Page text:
Introduction

In Parts 1 and 2 of this Module, you learnt about the basic principles underlying the transmission, diagnosis, management and prevention of communicable diseases, and the application of this knowledge to vaccine-preventable diseases, malaria, tuberculosis and leprosy. In Part 3 of the Module, we focus on HIV and AIDS — a cause of increasing concern for the health of Ethiopians.

The human immunodeficiency virus (HIV) is a virus that infects humans and weakens the immune system. As a result, HIV-infected people are more prone to acquiring other infections and diseases that individuals who haven’t been infected with HIV are able to fight off easily. The collection of diseases that results from HIV infection is called Acquired Immunodeficiency Syndrome (AIDS). In this study session, we will first briefly describe the status of the HIV epidemic in Ethiopia, so you understand the magnitude of the problem and how it may affect your community. We will then describe some important functions of the immune system — the main target of HIV in the human body — so that you have a basic understanding of the biology of HIV infection, and how it eventually leads to AIDS. Finally, we will outline the different modes of HIV transmission between humans. This knowledge will help you in providing effective care and health education for your HIV-infected clients, and in the implementation of HIV prevention measures in your community. Care, health education and prevention in the context of HIV/AIDS will be discussed in greater detail in later study sessions.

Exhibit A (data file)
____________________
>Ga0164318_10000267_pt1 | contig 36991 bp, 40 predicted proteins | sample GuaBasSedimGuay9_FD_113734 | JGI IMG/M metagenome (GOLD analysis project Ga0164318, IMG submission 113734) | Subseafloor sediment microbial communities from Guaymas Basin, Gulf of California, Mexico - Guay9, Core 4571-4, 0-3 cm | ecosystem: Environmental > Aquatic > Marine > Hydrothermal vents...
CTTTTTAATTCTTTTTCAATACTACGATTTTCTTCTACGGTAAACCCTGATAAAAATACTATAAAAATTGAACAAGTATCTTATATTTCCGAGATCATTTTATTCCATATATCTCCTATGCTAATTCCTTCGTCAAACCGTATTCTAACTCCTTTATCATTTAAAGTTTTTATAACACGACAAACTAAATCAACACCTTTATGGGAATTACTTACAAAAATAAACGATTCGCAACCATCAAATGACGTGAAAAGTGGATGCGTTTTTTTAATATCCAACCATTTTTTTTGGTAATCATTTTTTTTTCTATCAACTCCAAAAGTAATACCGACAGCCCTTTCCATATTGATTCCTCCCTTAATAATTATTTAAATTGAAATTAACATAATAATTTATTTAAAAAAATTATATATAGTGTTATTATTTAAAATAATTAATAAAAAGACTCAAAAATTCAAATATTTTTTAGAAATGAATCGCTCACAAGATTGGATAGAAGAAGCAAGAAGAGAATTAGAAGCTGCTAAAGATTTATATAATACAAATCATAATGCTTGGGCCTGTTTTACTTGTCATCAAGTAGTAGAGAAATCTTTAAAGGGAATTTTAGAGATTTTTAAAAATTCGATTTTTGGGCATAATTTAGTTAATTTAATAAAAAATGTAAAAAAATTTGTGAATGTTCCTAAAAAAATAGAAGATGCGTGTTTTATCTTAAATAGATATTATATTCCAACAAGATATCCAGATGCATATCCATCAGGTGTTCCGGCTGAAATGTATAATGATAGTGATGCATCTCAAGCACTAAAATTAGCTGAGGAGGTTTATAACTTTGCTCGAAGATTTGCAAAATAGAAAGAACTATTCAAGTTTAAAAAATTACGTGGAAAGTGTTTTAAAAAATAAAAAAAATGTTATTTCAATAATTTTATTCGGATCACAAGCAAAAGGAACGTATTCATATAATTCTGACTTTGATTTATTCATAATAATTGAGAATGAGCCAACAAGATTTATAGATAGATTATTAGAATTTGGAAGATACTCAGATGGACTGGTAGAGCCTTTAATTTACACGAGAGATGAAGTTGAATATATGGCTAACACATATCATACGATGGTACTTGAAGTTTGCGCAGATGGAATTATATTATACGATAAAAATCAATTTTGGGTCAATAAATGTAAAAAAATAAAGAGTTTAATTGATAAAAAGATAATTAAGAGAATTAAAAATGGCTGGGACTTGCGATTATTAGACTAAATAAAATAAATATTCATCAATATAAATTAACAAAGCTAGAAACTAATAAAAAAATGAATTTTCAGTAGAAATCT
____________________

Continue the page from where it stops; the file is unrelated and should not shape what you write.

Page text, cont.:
Last modified: Saturday, 7 June 2014, 10:35 AM